Research Report: Scripps Research Institute team finds surprising view of brain formation

Lynne Friedmann is a science writer based in Solana Beach.

By Lynne Friedmann

As the human brain develops, newly formed nerve cells travel from their place of origin to different brain regions where they connect to one another to form the intricate circuits and networks responsible for various brain functions. Anything that disrupts the course of this nerve cell migration results in an improperly formed brain often with devastating consequences.

Researchers had long known that newly formed nerve cells crawl along a particular type of cell in the brain, called a glial cell, which acts as a cellular guide for the nerve cells.

Researchers at The Scripps Research Institute report on a study focused on a protein called “reelin.” They found reelin to be a key player in the migration of new nerve cells to the neocortex, the part of the brain responsible for higher-order functions, such as language and movement. Unexpectedly, researchers also found that reelin affects this migration process independent of glial cells. The findings have implications for understanding a host of diseases, including some forms of mental retardation, epilepsy, schizophrenia, and autism.

The study appears in the journal Neuron.News release at

Finding key to nicotine addiction

Scientists from the Florida campus of The Scripps Research Institute (TSRI) have identified a pathway in the brain that regulates an individual’s vulnerability to the addictive properties of nicotine.

Nicotine is the major addictive component of tobacco smoke, and nicotine acts in the brain by stimulating proteins called nicotinic acetylcholine receptors (nAChRs). These nAChRs are made up of different types of subunits. One of these subunits (α5 subunit) was the focus of the TSRI study that examined that receptor’s response to nicotine in the brain. The scientists found that animal models with a genetic mutation inhibiting α5 consumed far more nicotine than normal. This effect could be reversed by boosting the subunit’s expression. Thus, the findings suggest a new target for anti-smoking therapies.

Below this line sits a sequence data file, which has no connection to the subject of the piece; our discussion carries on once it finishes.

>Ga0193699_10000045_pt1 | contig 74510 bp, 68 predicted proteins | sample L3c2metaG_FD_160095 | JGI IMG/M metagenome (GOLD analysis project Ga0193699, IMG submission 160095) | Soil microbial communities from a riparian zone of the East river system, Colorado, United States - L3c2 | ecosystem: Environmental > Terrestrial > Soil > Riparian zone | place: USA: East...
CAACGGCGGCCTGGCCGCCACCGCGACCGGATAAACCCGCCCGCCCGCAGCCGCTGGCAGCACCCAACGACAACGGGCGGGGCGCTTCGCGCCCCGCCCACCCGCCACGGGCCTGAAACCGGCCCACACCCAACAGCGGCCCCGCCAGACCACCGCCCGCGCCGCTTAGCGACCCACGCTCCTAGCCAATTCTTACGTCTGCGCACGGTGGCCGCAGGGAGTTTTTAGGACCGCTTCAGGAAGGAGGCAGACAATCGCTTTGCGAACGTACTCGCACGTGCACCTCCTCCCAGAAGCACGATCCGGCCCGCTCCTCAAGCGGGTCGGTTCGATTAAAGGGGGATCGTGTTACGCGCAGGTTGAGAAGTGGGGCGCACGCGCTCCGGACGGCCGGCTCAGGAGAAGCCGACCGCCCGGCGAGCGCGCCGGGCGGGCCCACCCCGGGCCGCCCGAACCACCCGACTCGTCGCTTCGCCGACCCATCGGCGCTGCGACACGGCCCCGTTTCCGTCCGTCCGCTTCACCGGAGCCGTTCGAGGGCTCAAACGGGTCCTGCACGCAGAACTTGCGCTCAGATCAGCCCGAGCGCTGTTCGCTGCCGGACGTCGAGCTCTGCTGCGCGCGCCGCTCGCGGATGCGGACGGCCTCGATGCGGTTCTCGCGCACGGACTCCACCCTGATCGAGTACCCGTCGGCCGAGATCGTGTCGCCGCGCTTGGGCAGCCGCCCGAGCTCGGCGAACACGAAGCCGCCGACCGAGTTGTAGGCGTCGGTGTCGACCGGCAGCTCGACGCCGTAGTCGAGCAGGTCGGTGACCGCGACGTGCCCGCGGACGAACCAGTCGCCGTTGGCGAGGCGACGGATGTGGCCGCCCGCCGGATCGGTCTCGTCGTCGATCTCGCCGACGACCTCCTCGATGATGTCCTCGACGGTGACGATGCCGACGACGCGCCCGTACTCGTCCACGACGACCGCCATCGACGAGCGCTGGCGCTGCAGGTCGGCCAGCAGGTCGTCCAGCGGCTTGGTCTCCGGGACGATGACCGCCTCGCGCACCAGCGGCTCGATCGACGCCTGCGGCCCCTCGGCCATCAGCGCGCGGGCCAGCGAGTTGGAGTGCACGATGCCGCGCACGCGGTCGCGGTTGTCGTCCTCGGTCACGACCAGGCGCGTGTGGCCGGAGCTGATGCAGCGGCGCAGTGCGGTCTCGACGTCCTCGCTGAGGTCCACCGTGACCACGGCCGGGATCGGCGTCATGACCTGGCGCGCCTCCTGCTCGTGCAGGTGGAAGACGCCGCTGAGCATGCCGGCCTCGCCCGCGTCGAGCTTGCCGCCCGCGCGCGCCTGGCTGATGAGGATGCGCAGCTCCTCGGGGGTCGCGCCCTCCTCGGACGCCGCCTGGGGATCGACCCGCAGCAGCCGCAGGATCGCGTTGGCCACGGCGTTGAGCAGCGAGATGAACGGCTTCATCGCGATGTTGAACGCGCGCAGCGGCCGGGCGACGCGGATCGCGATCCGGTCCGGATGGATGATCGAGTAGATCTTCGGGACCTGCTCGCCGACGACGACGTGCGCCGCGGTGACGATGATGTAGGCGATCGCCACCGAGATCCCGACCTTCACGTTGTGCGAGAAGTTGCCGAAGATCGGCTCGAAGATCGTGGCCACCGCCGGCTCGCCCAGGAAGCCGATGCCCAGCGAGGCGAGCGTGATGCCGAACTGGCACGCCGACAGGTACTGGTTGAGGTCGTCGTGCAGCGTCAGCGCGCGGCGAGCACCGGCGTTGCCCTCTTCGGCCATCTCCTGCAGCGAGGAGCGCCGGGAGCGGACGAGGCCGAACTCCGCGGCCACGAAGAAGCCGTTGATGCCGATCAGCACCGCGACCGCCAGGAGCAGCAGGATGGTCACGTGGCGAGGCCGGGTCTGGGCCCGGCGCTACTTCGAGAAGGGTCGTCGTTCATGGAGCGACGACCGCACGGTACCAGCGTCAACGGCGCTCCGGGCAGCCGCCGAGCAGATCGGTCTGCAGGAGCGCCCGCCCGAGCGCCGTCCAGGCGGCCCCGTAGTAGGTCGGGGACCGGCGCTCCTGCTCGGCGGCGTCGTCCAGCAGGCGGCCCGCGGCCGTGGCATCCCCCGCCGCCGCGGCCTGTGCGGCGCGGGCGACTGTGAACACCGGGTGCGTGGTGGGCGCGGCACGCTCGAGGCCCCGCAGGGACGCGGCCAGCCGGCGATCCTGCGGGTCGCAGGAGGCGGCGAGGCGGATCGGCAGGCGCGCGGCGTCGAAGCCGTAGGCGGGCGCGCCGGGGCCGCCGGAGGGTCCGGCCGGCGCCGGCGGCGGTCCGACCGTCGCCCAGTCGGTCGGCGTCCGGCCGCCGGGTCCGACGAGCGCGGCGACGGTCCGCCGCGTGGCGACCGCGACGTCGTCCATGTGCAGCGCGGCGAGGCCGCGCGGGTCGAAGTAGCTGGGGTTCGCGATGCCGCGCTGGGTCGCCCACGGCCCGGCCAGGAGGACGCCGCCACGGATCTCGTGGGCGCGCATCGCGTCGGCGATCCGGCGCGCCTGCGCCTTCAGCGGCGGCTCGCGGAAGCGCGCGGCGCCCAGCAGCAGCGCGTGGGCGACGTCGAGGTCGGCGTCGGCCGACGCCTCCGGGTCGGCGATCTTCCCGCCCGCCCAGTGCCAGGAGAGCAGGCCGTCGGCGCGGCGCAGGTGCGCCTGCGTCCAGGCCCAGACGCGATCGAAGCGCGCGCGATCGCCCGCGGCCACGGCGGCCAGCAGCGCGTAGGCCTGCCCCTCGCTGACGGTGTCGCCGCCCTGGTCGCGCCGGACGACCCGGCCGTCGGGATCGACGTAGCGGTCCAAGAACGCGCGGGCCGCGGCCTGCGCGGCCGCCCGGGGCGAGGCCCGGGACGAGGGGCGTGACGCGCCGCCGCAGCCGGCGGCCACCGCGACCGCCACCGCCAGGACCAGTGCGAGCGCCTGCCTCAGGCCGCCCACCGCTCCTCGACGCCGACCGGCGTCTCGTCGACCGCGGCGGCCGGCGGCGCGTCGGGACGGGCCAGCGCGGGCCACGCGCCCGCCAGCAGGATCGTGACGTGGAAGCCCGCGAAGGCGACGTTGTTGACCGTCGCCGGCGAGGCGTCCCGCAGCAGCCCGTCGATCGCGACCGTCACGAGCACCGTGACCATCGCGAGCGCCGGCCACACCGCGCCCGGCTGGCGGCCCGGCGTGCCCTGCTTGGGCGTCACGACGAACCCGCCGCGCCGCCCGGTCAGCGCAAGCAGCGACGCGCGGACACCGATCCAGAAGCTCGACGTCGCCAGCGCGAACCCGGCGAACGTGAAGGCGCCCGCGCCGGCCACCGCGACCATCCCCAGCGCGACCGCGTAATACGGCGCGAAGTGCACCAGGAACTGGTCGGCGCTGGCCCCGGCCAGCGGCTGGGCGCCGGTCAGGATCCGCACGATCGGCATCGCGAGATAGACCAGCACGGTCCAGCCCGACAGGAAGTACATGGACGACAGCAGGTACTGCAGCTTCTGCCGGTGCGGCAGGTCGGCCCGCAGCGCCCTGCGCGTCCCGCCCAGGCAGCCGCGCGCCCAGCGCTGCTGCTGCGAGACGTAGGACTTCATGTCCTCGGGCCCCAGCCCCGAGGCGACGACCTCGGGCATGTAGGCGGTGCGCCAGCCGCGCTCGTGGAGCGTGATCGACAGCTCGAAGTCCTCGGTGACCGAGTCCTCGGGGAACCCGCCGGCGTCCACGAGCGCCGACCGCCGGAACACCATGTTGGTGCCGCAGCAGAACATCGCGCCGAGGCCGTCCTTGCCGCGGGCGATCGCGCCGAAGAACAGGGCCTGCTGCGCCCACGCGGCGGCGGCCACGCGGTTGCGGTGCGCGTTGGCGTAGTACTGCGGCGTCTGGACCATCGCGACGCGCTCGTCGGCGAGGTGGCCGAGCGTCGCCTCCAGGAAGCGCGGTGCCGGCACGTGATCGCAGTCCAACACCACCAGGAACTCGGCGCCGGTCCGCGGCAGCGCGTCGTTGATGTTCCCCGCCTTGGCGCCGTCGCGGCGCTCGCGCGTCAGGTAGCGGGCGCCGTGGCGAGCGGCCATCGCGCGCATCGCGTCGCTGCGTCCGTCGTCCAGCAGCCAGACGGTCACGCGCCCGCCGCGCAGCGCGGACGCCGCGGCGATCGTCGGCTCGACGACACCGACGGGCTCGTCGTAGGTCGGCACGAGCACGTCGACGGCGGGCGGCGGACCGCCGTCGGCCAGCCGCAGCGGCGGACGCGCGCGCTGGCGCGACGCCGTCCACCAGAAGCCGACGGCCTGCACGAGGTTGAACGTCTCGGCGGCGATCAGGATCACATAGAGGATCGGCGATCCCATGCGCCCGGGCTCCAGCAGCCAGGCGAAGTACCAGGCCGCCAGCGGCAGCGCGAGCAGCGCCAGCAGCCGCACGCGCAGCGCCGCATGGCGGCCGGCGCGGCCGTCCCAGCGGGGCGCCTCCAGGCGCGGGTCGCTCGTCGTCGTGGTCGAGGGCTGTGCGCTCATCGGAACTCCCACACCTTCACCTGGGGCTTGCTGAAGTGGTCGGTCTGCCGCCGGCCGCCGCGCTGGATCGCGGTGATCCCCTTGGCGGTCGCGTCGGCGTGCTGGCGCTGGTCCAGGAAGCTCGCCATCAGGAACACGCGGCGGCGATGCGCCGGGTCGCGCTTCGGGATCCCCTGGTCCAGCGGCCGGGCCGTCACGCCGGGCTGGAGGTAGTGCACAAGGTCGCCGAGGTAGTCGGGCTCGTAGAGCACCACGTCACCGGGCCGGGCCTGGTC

The findings appear in the journal Nature. News release at

Breast cancer metastasis culprit identified

When doctors discover high concentrations of regulatory T cells in the tumors of breast cancer patients, the prognosis is often grim — though why exactly has long been unclear.

Research at the UCSD School of Medicine suggests these regulatory T cells — whose job is to help mediate the body’s immune response – produce a protein (known as RANKL) that appears to hasten and intensify the spread of breast cancer to distant organs and, in doing so, dramatically increase the risk of death.

In the study, mice with breast cancer were more likely to develop metastatic lung cancer due to elevated levels of RANKL. The scientists also determined that interfering with the ability of RANKL to interact with cancer cells seemed to block tumor progression, and may represent a potential target for drug therapy.

The findings are reported in the journal Nature. News release at

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Posted by Staff on Feb 23, 2011. Filed under Columns, Editorial Columns, Health & Science, Research Report. You can follow any responses to this entry through the RSS 2.0. You can leave a response or trackback to this entry

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